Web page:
Myanmar Bishop calls for special prayers for peace

Catholics urged to pray for the Southeast Asian nation plagued by civil wars, Covid-19, displacement and hunger.

Jan 13, 2022

Myanmar refugees who fled their homes amid a surge in violence gather at a temporary shelter in Thailand's Mae Sot district on Dec. 18. (Photo: AFP)

Archbishop Marco Tin Win of Mandalay has urged Catholics in Myanmar to hold special prayers for peace in the Southeast Asian country torn by decades of civil war.

The prelate has designated every Saturday evening for one-hour adoration and the first Sunday of every month for Eucharistic celebration with the intention of peace.

All Catholics including the clergy, religious and laypeople have been called on to join him in praying for the nation facing “the crisis of Covid-19, hunger, civil wars and torture.”

Archbishop Tin Win is the only Catholic leader to openly lend moral support to the pro-democracy protesters by standing on the street in front of the clergy’s house in Mandalay last February.

The 60-year-old archbishop has been calling on Catholics to not lose hope and have a deep faith in God amid the fear, anxiety and hopelessness gripping their nation.

Myanmar has witnessed intense fighting between the military junta and rebel forces in the past few months in ethnic areas, including the predominantly Christian Kayah, Chin and Karen states, where civilians have been forced to leave their homes and flee to forests or take shelter in church institutions.

Junta forces have been using airstrikes and artillery shelling against ethnic armed groups and local militias in the Christian-majority areas.

As of Jan. 3, some 192,300 people were reported to be displaced in the southeast region which includes Kayah, Karen, Mon and Tanintharyi, with some 4,700 crossing over to neighboring Thailand, according to a UN report on Jan. 11.

More than 1,550 houses and other civilian properties including churches and schools have been destroyed or burned down and 157,500 people remain displaced in Sagaing, Magway and Chin, the report added.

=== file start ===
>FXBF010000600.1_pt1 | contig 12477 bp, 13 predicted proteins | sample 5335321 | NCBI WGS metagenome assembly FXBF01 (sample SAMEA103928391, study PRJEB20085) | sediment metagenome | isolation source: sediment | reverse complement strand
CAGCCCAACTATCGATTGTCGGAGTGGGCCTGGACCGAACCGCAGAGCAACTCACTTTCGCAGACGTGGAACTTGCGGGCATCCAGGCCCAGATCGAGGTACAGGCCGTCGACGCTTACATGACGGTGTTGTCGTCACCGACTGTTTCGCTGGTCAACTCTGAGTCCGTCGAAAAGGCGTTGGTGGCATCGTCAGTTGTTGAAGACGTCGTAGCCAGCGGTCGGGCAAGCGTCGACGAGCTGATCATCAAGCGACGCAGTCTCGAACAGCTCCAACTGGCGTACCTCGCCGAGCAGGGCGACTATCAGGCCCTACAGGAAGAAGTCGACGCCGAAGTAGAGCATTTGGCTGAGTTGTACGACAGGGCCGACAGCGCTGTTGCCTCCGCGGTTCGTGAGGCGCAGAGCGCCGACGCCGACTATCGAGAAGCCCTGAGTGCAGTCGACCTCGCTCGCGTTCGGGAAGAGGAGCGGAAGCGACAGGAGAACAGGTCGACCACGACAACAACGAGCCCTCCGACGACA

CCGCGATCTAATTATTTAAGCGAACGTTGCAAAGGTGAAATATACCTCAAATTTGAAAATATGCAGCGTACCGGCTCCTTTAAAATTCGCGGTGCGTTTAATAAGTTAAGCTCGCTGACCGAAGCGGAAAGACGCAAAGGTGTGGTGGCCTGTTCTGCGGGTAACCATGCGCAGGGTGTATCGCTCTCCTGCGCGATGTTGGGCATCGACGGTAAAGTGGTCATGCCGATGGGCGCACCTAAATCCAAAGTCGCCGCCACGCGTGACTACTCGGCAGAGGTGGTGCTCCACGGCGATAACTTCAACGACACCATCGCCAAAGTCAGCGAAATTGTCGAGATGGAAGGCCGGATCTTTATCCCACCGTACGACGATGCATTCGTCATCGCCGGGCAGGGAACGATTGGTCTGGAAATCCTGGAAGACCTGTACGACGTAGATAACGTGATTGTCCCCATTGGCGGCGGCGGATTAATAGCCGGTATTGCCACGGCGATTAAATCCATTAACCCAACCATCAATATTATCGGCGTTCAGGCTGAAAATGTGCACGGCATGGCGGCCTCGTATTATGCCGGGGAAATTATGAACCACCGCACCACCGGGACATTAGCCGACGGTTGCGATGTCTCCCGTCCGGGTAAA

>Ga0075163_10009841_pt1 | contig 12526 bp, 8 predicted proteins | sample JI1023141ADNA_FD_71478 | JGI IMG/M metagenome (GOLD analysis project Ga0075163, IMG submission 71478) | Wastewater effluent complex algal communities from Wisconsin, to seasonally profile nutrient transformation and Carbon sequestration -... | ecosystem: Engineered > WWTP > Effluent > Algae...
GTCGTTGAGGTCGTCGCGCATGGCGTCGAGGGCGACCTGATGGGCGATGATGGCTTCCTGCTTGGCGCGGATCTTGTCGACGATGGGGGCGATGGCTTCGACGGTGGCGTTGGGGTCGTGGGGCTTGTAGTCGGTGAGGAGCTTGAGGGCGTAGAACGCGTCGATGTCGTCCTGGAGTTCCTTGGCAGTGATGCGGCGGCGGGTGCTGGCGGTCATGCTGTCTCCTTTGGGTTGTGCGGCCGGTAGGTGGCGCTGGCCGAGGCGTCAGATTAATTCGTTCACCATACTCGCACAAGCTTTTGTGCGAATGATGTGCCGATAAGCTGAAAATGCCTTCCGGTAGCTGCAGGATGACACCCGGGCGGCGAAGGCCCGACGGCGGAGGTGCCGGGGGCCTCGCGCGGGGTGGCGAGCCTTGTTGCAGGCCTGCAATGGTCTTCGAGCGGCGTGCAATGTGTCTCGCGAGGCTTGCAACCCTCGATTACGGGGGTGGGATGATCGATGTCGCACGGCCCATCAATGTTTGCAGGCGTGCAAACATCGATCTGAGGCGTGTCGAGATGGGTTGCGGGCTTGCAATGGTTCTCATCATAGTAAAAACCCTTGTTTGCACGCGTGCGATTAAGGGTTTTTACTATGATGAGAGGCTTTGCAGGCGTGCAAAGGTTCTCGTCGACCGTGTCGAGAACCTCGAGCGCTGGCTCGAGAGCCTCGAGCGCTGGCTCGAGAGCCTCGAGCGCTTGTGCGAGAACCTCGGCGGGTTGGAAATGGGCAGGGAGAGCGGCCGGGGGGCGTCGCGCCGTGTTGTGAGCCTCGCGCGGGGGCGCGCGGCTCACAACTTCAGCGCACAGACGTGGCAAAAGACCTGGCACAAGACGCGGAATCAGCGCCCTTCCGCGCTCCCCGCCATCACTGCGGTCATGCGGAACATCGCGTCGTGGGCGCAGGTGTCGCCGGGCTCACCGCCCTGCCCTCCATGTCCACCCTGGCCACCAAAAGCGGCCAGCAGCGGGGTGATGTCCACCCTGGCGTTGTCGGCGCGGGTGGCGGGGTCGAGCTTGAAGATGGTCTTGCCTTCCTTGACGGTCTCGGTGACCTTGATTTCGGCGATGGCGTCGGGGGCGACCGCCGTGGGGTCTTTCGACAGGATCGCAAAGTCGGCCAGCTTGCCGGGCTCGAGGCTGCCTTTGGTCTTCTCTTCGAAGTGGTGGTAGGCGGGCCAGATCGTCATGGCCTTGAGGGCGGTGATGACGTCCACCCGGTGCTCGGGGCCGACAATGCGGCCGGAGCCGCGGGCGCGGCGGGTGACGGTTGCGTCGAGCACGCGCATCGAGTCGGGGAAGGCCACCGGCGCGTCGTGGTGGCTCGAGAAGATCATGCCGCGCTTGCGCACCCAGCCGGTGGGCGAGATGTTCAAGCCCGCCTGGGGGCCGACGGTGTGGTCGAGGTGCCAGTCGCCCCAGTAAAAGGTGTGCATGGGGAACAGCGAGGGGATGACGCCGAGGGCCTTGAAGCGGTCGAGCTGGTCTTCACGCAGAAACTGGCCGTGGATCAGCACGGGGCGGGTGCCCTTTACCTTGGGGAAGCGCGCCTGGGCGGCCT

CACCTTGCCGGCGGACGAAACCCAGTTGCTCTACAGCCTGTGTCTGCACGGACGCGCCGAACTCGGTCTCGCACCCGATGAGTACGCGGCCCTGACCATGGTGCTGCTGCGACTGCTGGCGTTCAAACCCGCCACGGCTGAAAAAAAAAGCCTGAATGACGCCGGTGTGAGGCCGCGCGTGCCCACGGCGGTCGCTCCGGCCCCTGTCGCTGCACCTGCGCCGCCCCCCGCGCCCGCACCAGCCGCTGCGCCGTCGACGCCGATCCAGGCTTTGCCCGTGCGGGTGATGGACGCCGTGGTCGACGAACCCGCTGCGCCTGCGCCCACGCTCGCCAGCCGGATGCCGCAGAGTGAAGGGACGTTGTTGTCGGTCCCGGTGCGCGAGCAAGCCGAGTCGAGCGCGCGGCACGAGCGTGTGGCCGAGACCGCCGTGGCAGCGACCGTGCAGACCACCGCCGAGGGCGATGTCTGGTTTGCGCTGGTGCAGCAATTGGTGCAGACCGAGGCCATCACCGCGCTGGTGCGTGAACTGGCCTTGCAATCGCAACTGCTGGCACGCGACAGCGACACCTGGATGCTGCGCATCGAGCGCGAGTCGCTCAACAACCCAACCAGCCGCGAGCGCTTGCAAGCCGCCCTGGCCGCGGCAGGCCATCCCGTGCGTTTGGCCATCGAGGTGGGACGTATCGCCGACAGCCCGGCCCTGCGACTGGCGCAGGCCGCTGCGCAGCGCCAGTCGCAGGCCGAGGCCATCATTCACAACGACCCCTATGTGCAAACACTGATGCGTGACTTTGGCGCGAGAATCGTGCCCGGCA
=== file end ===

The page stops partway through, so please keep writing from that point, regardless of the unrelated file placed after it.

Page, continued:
“Humanitarian access to people in need in these parts of the country remains restricted due to the security situation, military checkpoints and lack of access approvals,” the report said.

After more than five decades of military rule, Myanmar was set on the road to democracy, but the political, economic and social freedoms that began to sprout in 2011 were abruptly ended by the military coup last February.

The nation has since descended into political turmoil and widespread civil war after the military toppled the elected civilian government.

The ensuing reign of terror against civilians and pro-democracy protesters has led to more than 1,400 deaths and more than 10,000 people being detained.

Pope Francis has been praying for peace in Myanmar after daily Masses while also making repeated calls to end the violence and start negotiations.

“When will decades of civil war in Myanmar cease? When will we be able to enjoy true peace, with justice and true freedom? When will we stop killing one another?” Cardinal Charles Bo of Yangon said in his appeal on Dec.

Total Comments:0